Menu Close

Argentina Intv. Frederico Mayor, Unesco 24 Oct 1995

THE EARTH TIMES/UN AT 50

OCTOBER 24, 1995

EDUCATION FOR PEACE

UNESCO IN ARGENTINA

‘Providing new generations a capacity to build’

By Ashali Varma

BUENOS AIRES, Argentina: 0 Federico Mayor believes in the importance of education with a passion that goes beyond rhetoric, and he will go to any lengths to convince a  bureaucrat, a child or a head of state of how “education is much more than instruction, information and learning; it is the awakening of the fantastic creative potential of the human being.”

At the Ibero-American Summit held in San Carlos de Bariloche, 21 heads of state met to discuss the crucial role of education in regional development, integration and stability from October-16-17.

In his speech, Mayor, the Director General of the United Nations Educational Scientific and Cultural Organization (Unesco), called on nations to invest at least 6 percent of gross  domestic product in education by the end of the century. He offered Unesco’s cooperation for developing education in Latin America and the Caribbean.

Unesco was one of the first organizations to be set up after the birth of United Nations and Mayor feels it is important to remember that 50 years ago the Constitution of Unesco stated, “The wide diffusion of culture, and the education of humanity for justice and liberty and peace are indispensable to the dignity of man and constitute a sacred duty which all the nations must fulfil in a spirit of mutual assistance and concern.”

 Mayor feels it is even more relevant today than it was in 1945.  He points out that education is the most critical link between democracy, development and peace and Unesco is the institution set up to promote “peace in the minds of men,” as written by Archibald MacLeish for the organization’s charter.

In an interview with The Earth Times, Mayor said, “In my view this peace, this attitude of understanding and non-violence must be forged. Human beings are not born with a trend of violence. When they grow up in social and ideological conditions, which are dogmatic  and they feel that they should impose as they have been imposed upon, then it leads to violence.”

He is quick to point out that an educated mind is not submissive. “I like rebels but they don’t have to impose by force.  Arguments can be stronger but never with violence.” Mayor believes that education is an important vehicle to remove dogma and fanaticism and help people to understand differences in culture and religion. “All religions are based on love.”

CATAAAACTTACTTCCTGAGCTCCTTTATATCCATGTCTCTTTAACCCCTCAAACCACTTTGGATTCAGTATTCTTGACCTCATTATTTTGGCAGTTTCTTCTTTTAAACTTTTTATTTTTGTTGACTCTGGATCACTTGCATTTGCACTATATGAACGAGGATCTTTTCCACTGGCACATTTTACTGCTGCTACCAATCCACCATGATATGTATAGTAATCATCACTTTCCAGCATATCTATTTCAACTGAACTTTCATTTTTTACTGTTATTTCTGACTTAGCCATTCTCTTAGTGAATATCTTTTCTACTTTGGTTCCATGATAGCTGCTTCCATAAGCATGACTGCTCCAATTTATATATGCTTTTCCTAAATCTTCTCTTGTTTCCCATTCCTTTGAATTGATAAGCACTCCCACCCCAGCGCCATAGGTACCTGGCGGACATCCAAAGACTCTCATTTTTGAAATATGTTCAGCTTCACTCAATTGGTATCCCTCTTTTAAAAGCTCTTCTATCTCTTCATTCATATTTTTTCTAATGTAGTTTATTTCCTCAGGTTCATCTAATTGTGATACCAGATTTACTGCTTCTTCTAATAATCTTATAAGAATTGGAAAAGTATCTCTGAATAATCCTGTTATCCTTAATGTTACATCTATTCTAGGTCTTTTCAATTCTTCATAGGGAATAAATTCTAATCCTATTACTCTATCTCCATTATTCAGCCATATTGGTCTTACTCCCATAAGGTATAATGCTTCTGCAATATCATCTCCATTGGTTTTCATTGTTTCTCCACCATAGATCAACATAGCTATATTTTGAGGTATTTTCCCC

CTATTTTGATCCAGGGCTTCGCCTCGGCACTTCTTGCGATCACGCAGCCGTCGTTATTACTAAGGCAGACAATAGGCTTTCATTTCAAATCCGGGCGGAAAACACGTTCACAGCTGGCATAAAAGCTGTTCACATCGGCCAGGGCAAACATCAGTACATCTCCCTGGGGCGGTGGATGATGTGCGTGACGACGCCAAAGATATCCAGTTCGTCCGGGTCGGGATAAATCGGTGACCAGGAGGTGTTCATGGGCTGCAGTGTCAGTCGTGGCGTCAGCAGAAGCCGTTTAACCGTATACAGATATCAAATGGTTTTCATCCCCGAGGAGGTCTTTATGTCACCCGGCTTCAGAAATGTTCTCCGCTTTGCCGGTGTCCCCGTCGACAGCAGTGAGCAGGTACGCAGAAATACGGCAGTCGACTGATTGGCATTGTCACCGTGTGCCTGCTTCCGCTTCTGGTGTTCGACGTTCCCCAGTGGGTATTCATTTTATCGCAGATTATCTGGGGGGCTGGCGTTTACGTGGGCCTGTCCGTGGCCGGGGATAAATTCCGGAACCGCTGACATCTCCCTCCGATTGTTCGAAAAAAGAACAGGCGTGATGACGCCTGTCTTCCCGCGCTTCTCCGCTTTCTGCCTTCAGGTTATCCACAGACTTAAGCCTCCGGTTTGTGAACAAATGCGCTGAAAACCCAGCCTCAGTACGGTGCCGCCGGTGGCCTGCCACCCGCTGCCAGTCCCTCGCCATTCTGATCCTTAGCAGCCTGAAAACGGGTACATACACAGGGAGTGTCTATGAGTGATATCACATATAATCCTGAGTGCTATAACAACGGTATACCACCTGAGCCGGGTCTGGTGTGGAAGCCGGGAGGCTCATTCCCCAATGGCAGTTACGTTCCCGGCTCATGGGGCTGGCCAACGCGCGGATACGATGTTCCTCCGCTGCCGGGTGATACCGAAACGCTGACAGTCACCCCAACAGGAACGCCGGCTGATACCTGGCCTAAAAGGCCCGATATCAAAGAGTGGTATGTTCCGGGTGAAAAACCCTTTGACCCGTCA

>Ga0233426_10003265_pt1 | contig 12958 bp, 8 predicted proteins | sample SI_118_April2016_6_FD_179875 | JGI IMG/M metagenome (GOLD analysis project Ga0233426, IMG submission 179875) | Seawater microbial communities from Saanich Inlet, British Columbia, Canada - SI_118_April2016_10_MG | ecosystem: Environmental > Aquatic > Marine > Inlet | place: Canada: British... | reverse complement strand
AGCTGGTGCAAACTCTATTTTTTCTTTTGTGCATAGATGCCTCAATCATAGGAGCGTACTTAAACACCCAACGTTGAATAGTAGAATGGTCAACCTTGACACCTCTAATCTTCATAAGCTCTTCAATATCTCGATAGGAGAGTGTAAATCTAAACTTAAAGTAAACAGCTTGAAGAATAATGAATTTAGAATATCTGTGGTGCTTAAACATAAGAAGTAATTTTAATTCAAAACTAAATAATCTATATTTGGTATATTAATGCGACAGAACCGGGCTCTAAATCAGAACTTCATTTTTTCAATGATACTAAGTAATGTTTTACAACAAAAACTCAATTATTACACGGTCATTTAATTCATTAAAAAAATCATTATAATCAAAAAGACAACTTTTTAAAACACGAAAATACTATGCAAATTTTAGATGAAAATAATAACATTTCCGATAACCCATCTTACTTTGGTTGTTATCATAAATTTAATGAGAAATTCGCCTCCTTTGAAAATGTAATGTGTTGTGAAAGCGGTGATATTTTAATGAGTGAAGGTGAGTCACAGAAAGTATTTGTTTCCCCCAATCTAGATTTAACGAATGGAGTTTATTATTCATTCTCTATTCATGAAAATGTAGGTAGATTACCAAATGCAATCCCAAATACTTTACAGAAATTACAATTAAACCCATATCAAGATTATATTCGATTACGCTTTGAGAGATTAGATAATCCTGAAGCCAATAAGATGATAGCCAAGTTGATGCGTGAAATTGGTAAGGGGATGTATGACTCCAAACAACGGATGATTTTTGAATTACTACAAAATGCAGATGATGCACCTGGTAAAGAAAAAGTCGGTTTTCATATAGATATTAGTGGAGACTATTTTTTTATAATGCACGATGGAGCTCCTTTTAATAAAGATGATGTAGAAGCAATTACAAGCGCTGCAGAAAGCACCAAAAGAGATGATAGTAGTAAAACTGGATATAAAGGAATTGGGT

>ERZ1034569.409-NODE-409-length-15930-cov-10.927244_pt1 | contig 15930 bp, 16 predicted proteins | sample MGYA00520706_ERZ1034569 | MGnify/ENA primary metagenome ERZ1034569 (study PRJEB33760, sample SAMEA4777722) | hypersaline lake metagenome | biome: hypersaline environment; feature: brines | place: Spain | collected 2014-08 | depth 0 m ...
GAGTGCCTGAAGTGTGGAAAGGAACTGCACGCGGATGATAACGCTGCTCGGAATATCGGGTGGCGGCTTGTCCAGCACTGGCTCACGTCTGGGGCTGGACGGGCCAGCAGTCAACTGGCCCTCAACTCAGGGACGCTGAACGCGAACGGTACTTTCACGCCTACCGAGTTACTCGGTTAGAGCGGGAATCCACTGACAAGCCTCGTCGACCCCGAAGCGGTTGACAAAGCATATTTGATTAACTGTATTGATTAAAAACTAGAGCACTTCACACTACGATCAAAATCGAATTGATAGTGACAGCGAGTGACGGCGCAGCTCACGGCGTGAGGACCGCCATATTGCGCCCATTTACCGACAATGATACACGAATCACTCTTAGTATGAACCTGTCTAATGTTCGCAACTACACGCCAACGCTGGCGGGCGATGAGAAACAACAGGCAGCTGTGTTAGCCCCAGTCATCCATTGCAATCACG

He said that, “We need reasons to live more than facilities to live. Those who have nothing, value the things we take for granted, like water, food, shelter. It is important to educate children to know the value of the things they take for granted.”

In order for children all over the world to learn more about UN activities, Unesco along with UN50 and UN associations has organized a Global Teach-In during the month of October.

Specially developed educational material in several languages have been sent to educational institutions in many countries so that teachers can conduct compelling and lively classes on the UN, its history and its global agenda.

While world leaders see the value of education for economic development; Mayor sees education as a “liberating force” which makes possible each citizen’s effective participation in democracy and peace.

“Only education provides to the new generation the capacity to build, to invent, and to create their future,” he said adding, “Only with education for all, is it possible to reduce the asymmetries and injustices that constitute the root of the conflicts and conflagrations at the international and intra-national levels.”